From its origins as a fishing village known as Temasek, to its role as a trading port under the British Empire, the Lion City’s history has been inseparable from that of the Singapore River.
It was at the river’s mouth that Sir Stamford Raffles—the founder of modern Singapore—first stepped onto the island, and where prince Sang Nila Utama saw the mythical lion after which our city is named.
Photo by Edward Tian
During the colonial era, the Singapore River became a flourishing hub of commerce, with dock hands toiling along its dusty banks, and flotillas of boats docked along its three quays.
These days, the Singapore River is a beloved nightlife district and tourist hotspot, with buzzing bars, eclectic eateries and iconic clubs spread across Robertson Quay, Boat Quay and Clarke Quay.
The rhythm of the night
A much-beloved stomping ground for bar-hopping travellers, cocktail connoisseurs and local party-goers, the neighbourhood boasts a range of buzzing bars, pubs and clubs.
Rock the stage at live music bar Crazy Elephant, dance the night away to retro tunes at The Pump Room, or experience childhood nostalgia at Level Up. Decked out in neon-themed décor, the latter is a concept bar that pays homage to the golden age of video game arcades.
For a world-class clubbing experience, pay a visit to Zouk. This legendary night club has been around for close to three decades, garnered numerous accolades, and has played host to a legion of internationally acclaimed DJs.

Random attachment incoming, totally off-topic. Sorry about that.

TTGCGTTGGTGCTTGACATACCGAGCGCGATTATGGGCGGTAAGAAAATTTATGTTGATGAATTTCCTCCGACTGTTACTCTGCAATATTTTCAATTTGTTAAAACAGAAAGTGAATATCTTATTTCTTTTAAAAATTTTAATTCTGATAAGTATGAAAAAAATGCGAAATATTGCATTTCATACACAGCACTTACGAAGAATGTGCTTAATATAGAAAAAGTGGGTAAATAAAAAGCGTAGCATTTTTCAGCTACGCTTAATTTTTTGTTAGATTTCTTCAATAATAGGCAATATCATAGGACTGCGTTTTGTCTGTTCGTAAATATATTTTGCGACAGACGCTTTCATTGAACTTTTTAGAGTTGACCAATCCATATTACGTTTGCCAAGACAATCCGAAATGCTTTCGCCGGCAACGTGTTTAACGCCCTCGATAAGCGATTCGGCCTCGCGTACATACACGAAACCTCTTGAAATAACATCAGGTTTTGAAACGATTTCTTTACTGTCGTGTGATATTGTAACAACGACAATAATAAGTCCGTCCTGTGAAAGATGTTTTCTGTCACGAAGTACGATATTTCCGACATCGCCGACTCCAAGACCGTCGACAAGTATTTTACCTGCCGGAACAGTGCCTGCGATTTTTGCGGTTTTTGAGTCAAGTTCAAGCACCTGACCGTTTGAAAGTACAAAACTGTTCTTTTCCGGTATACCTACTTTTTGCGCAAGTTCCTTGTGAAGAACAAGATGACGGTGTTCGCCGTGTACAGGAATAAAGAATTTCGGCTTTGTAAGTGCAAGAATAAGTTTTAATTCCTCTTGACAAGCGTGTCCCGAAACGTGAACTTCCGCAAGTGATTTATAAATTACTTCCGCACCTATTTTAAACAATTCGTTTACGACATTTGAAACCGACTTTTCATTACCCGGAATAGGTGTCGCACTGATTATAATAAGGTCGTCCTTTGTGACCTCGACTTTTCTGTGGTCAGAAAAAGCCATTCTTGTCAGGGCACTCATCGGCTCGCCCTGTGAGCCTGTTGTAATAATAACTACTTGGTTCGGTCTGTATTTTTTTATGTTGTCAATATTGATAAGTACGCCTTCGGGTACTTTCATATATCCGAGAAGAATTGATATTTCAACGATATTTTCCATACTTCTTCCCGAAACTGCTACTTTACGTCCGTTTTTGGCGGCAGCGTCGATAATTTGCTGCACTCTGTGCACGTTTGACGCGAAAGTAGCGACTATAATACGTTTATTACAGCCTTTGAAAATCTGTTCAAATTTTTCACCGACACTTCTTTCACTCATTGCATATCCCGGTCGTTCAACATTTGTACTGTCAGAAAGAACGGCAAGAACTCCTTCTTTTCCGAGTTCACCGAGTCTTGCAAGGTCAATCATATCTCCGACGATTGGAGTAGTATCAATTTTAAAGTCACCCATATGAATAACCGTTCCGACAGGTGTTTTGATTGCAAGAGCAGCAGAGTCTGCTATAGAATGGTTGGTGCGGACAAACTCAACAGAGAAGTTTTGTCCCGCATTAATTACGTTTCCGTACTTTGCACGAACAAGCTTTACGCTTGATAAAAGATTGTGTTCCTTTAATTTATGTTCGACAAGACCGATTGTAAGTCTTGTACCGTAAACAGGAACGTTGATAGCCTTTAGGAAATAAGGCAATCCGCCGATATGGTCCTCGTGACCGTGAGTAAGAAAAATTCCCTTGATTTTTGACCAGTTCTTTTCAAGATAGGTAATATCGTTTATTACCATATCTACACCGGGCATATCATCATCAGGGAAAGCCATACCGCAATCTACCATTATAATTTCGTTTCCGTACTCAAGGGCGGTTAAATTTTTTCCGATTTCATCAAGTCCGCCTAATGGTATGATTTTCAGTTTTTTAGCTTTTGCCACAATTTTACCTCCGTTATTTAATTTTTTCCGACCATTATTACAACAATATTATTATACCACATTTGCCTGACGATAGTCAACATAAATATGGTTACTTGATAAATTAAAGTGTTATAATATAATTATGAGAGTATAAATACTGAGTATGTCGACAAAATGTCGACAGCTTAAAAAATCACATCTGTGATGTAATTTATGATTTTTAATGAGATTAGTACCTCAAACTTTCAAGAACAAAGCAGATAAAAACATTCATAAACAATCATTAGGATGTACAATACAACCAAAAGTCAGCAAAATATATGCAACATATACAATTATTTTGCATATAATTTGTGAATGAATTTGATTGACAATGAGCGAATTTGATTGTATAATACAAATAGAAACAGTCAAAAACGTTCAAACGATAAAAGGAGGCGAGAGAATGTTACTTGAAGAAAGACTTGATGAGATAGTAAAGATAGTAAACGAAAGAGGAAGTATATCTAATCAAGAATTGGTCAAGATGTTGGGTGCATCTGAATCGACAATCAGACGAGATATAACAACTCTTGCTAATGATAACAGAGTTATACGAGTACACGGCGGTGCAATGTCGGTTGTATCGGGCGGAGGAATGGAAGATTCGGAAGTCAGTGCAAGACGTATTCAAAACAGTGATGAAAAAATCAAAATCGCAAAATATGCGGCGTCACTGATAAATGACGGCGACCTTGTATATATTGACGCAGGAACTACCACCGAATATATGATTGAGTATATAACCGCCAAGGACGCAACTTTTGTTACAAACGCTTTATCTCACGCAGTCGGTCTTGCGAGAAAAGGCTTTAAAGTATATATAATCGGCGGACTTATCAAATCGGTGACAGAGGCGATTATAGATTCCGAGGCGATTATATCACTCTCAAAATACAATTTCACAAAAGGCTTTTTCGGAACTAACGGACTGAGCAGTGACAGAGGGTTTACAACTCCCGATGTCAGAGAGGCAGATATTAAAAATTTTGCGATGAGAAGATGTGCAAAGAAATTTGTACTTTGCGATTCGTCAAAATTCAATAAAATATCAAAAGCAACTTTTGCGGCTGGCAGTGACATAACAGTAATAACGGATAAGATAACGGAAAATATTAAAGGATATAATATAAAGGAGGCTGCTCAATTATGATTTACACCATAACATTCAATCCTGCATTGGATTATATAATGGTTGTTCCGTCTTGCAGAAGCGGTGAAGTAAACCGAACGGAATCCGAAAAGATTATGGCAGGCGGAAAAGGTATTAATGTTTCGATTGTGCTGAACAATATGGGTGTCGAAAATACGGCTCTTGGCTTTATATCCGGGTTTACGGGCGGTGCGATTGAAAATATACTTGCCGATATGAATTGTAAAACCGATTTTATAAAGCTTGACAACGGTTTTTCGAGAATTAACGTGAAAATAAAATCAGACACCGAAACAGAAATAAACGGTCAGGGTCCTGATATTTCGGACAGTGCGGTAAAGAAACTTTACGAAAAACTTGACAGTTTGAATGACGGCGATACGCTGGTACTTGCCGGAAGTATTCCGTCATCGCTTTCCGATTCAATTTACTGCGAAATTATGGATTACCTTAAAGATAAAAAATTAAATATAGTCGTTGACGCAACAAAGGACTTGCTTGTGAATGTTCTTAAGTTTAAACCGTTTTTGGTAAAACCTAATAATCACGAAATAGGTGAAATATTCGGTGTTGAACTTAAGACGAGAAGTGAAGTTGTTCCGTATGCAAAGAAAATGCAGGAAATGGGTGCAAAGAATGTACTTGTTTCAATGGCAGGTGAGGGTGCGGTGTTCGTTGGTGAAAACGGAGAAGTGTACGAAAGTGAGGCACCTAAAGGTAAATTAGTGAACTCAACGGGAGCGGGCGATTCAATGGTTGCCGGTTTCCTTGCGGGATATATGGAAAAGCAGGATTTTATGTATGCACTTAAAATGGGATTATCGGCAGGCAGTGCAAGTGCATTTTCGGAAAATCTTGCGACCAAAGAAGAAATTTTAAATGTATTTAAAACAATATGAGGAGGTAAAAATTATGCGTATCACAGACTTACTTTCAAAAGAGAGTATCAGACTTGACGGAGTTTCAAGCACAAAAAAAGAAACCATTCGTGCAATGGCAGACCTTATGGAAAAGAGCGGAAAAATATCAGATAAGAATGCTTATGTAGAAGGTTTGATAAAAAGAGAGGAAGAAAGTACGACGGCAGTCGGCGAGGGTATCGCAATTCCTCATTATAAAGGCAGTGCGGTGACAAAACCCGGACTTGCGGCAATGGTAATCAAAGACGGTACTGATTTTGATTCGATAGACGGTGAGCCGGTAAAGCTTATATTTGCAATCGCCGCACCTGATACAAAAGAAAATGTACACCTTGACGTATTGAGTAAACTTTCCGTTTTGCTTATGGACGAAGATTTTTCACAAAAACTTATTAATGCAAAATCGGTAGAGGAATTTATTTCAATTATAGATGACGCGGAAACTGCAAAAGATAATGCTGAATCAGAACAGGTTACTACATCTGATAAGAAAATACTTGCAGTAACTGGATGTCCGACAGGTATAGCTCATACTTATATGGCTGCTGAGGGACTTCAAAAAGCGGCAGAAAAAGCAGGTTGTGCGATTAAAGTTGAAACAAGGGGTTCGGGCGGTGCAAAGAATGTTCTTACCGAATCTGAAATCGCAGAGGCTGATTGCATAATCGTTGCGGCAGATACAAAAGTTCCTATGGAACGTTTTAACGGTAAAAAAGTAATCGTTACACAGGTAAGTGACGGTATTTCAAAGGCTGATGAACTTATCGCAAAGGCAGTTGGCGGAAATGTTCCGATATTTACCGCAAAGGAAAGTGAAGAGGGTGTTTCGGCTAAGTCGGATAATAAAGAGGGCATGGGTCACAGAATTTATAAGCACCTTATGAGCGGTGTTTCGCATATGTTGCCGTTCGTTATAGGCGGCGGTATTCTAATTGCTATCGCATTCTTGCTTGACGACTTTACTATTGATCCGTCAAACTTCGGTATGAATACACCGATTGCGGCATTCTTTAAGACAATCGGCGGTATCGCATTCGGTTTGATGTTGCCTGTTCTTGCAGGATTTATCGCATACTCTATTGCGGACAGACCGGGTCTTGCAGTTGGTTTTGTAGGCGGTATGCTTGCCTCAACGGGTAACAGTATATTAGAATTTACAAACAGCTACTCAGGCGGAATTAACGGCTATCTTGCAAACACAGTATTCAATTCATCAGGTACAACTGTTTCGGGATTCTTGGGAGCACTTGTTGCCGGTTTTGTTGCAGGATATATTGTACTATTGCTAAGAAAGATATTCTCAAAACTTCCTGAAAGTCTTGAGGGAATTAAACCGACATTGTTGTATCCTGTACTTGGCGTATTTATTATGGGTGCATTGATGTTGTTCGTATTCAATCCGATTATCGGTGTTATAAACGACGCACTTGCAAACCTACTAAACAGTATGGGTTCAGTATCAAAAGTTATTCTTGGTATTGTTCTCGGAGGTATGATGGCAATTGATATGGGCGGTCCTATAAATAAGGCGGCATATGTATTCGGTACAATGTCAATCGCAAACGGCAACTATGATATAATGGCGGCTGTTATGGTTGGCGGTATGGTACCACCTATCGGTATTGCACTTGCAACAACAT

Alternatively, lovers of underground beats and experimental tunes can pay a visit to Headquarters, while those looking for both music and merriment should party on at Canvas, which regularly features live comedy nights alongside an eclectic range of tunes.
Riverside restaurants and global dining
To expand your culinary horizons, take a stroll down the Singapore River, and experience flavours from all over the globe.
Take a jaunt back to 19th-century Singapore with a visit to Tongkang River Boat Dining. This experiential restaurant is housed aboard Singapore’s last surviving tongkangs (light wooden trade boats), and specialises in Western cuisine.
Other dining establishments along the river include Tomo Izakaya—which boasts a menu of diverse Japanese small dishes—and Wings Bar, a 1940s aviation-themed eatery.
While quieter than Clarke Quay and Boat Quay, Robertson Quay’s laid-back charm and host of stellar dining spots makes it the perfect spot for the discerning gourmand. Feast on tacos at casual Mexican eatery Super Loco, indulge in sumiyaki (charcoal-roasted meats) at Shunjuu Izakaya, and partake in Korean barbeque at Ju Shin Jung.